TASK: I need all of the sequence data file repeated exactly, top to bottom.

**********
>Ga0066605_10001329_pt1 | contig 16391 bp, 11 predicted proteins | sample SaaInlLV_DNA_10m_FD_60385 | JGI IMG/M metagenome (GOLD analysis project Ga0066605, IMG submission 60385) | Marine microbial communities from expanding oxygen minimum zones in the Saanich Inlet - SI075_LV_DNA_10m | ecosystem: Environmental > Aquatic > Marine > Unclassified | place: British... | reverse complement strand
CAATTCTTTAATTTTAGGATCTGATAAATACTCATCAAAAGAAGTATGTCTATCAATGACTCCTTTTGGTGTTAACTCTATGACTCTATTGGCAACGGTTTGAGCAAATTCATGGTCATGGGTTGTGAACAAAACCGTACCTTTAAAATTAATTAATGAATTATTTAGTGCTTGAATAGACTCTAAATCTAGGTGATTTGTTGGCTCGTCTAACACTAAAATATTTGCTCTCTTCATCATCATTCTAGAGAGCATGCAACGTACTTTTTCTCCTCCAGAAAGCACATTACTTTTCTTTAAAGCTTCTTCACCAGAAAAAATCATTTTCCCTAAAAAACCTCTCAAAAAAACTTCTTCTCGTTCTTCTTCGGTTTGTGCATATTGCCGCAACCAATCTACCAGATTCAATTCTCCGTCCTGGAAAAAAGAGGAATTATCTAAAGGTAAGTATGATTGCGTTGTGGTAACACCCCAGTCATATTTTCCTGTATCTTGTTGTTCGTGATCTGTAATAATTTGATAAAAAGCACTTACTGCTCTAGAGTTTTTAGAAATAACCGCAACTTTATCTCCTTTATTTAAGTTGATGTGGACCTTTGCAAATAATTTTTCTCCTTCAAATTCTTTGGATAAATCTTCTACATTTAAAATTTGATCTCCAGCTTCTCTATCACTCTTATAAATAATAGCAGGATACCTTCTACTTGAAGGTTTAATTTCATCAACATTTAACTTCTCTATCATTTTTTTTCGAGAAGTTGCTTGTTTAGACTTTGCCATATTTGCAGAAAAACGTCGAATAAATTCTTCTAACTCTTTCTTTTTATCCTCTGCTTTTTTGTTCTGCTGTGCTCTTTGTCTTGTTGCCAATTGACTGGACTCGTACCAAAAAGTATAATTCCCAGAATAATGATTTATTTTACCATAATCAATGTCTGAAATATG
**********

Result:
>Ga0066605_10001329_pt1 | contig 16391 bp, 11 predicted proteins | sample SaaInlLV_DNA_10m_FD_60385 | JGI IMG/M metagenome (GOLD analysis project Ga0066605, IMG submission 60385) | Marine microbial communities from expanding oxygen minimum zones in the Saanich Inlet - SI075_LV_DNA_10m | ecosystem: Environmental > Aquatic > Marine > Unclassified | place: British... | reverse complement strand
CAATTCTTTAATTTTAGGATCTGATAAATACTCATCAAAAGAAGTATGTCTATCAATGACTCCTTTTGGTGTTAACTCTATGACTCTATTGGCAACGGTTTGAGCAAATTCATGGTCATGGGTTGTGAACAAAACCGTACCTTTAAAATTAATTAATGAATTATTTAGTGCTTGAATAGACTCTAAATCTAGGTGATTTGTTGGCTCGTCTAACACTAAAATATTTGCTCTCTTCATCATCATTCTAGAGAGCATGCAACGTACTTTTTCTCCTCCAGAAAGCACATTACTTTTCTTTAAAGCTTCTTCACCAGAAAAAATCATTTTCCCTAAAAAACCTCTCAAAAAAACTTCTTCTCGTTCTTCTTCGGTTTGTGCATATTGCCGCAACCAATCTACCAGATTCAATTCTCCGTCCTGGAAAAAAGAGGAATTATCTAAAGGTAAGTATGATTGCGTTGTGGTAACACCCCAGTCATATTTTCCTGTATCTTGTTGTTCGTGATCTGTAATAATTTGATAAAAAGCACTTACTGCTCTAGAGTTTTTAGAAATAACCGCAACTTTATCTCCTTTATTTAAGTTGATGTGGACCTTTGCAAATAATTTTTCTCCTTCAAATTCTTTGGATAAATCTTCTACATTTAAAATTTGATCTCCAGCTTCTCTATCACTCTTATAAATAATAGCAGGATACCTTCTACTTGAAGGTTTAATTTCATCAACATTTAACTTCTCTATCATTTTTTTTCGAGAAGTTGCTTGTTTAGACTTTGCCATATTTGCAGAAAAACGTCGAATAAATTCTTCTAACTCTTTCTTTTTATCCTCTGCTTTTTTGTTCTGCTGTGCTCTTTGTCTTGTTGCCAATTGACTGGACTCGTACCAAAAAGTATAATTCCCAGAATAATGATTTATTTTACCATAATCAATGTCTGAAATATG